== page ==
Three U.S.-based economists were awarded the Nobel Memorial Prize in Economic Sciences for their work drawing conclusions by observing the cause and effect of real-world economic actions on Monday.
David Card of the University of California at Berkeley, who received one-half of the award, and two other economists, Joshua Angrist of the Massachusetts Institute of Technology and Guido Imbens of Stanford University are the winners of this year’s prize.
Card was honored for his pioneering work in labour economics. Angrist and Imbens were recognized for their methodological contributions to an understanding of causal relationships, the prize committee during their virtual ceremony.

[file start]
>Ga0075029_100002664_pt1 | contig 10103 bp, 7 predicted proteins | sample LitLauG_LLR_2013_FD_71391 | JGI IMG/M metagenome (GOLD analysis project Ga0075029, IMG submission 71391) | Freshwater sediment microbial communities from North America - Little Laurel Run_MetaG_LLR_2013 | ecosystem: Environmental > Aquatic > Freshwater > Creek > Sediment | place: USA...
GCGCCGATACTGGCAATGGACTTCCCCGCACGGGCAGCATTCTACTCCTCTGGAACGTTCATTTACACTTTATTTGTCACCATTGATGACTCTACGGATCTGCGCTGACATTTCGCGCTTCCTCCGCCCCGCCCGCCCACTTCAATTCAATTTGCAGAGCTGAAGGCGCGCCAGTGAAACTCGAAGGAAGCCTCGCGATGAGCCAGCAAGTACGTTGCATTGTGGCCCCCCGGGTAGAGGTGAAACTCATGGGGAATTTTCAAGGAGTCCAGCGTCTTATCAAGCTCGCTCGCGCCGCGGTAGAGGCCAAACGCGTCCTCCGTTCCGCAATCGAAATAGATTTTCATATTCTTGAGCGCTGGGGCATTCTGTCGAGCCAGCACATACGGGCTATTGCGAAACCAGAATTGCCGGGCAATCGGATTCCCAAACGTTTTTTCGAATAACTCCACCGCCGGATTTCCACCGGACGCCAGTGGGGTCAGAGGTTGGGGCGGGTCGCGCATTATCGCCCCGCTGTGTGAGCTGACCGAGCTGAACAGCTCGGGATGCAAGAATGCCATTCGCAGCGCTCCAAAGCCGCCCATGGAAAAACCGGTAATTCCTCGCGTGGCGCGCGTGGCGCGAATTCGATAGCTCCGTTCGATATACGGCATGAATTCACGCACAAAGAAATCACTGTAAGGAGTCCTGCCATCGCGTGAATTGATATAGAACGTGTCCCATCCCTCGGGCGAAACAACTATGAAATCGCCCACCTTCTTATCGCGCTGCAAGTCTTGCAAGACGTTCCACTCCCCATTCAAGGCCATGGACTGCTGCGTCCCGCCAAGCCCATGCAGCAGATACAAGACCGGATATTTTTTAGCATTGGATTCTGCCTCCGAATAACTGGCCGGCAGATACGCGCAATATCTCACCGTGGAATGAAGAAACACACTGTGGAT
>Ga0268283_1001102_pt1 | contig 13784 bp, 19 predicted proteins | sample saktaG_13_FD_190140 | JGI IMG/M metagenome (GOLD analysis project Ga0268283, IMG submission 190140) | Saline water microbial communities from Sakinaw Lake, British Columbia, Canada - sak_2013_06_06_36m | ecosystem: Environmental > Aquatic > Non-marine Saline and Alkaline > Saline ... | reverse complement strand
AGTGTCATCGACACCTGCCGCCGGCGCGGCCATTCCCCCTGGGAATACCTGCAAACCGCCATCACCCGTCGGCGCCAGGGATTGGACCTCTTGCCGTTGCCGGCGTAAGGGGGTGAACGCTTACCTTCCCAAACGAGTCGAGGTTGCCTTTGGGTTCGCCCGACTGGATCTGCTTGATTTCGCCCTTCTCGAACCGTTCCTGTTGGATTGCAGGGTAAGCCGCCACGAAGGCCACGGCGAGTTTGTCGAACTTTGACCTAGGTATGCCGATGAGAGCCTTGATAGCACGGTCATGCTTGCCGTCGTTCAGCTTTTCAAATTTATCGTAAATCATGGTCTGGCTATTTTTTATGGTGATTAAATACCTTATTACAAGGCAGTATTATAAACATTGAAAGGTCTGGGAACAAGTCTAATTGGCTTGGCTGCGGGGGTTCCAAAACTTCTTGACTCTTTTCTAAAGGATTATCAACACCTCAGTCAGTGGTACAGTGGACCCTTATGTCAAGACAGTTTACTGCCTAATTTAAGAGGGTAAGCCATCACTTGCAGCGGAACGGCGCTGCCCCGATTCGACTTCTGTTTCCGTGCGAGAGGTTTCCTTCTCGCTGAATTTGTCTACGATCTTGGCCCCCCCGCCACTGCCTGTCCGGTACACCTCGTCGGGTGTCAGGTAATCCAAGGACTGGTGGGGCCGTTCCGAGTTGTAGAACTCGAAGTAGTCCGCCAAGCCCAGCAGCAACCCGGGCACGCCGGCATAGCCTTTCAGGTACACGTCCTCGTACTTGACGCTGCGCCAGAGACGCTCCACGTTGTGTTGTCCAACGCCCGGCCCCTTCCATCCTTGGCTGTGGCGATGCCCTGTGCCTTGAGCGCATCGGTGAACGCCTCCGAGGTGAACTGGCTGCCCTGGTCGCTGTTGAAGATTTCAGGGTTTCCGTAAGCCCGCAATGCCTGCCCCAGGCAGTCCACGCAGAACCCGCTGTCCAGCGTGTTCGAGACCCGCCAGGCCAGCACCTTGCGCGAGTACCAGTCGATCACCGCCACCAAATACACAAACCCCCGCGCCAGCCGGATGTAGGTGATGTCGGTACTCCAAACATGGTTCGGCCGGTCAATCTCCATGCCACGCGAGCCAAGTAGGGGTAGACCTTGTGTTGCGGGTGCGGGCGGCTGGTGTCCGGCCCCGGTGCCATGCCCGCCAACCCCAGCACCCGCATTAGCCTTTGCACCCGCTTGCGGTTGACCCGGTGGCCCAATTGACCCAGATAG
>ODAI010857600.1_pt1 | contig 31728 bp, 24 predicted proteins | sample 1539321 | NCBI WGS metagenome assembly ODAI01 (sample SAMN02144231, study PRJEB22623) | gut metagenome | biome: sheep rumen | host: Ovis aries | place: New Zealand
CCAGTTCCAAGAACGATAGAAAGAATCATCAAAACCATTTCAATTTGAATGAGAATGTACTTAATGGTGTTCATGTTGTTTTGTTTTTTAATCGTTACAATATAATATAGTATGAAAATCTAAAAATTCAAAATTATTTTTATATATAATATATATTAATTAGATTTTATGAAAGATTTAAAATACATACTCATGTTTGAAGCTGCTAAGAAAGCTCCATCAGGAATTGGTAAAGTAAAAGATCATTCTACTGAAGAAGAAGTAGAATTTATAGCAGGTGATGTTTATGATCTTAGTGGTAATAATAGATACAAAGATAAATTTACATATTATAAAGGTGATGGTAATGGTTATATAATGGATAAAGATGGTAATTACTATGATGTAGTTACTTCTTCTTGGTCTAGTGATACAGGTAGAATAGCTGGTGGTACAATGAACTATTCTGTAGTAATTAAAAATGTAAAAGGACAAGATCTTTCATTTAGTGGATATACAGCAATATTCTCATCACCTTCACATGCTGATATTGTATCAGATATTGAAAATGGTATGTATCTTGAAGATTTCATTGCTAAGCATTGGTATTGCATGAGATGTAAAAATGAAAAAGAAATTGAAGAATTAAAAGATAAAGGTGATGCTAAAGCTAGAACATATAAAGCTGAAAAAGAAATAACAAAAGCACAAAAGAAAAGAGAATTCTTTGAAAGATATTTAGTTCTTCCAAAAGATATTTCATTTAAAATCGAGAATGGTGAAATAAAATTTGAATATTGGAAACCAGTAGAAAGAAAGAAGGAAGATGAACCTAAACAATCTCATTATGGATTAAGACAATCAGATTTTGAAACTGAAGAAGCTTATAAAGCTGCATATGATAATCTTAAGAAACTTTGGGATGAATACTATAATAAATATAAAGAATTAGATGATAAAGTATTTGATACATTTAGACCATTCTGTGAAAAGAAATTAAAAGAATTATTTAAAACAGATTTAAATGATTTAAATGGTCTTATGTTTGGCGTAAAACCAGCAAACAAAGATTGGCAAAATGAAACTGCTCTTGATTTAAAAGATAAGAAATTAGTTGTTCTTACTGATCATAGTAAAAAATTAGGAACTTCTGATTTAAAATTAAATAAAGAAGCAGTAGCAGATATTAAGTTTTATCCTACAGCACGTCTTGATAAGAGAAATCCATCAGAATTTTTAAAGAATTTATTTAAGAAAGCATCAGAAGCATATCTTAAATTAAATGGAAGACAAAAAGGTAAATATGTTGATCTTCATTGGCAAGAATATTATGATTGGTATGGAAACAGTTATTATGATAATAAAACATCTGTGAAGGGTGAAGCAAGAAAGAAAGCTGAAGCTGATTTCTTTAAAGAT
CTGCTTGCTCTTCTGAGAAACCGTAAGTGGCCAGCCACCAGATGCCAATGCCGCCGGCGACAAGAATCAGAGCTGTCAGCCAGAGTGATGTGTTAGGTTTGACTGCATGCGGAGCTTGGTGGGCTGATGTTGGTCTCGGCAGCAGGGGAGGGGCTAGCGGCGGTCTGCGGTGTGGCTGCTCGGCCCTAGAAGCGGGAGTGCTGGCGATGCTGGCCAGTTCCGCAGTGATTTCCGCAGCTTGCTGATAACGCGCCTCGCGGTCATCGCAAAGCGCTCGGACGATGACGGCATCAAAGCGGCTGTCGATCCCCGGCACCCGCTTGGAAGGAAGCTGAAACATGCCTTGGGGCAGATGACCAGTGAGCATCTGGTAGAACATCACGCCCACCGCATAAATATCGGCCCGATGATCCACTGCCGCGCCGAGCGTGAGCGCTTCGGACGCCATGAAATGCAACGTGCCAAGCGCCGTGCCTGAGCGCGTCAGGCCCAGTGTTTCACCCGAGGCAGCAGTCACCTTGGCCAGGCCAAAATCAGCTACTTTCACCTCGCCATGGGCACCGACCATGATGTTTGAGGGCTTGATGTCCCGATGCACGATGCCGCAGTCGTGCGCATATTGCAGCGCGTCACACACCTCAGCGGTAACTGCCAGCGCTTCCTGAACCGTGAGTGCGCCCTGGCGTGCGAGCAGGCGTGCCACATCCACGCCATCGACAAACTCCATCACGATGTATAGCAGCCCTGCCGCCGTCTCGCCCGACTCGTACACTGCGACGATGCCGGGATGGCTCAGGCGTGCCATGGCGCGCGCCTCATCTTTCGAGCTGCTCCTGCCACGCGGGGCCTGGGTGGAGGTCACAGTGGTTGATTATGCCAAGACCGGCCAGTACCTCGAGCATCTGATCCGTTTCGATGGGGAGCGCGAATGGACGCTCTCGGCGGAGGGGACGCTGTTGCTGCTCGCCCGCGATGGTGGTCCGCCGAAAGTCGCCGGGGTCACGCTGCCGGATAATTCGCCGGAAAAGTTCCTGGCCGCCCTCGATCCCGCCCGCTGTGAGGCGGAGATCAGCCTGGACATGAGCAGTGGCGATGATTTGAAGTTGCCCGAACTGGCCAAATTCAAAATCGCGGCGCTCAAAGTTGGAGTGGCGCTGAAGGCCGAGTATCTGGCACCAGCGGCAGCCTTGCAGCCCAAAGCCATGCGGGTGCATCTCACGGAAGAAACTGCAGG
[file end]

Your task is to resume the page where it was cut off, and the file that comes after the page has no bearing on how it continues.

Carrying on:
“Card’s studies of core questions for society and Angrist and Imbens’s methodological contributions have shown that natural experiments are a rich source of knowledge. Their research has substantially improved our ability to answer key causal questions, which has been of great benefit to society,” Peter Fredriksson, chair of the Economic Sciences Prize Committee commented
Taken together, the three economists have revolutionized empirical work in the social sciences, the committee said.
David Card is a U.S. and Canadian citizen, while Joshua Angrist has joint Israeli-U.S. citizenship. Guido Imbens is a Dutch and American national.
The announcement of their win comes amid shifts in economic thought on multiple fronts. The global economy is struggling to escape the delta coronavirus variant, leaving economists puzzling over unusual developments in labor markets, supply chains and product pricing.
Last year, Paul Milgrom, a professor of humanities and sciences, and Robert Wilson, an emeritus professor of management at the Stanford Graduate School of Business, were honored for pioneering work in auction theory.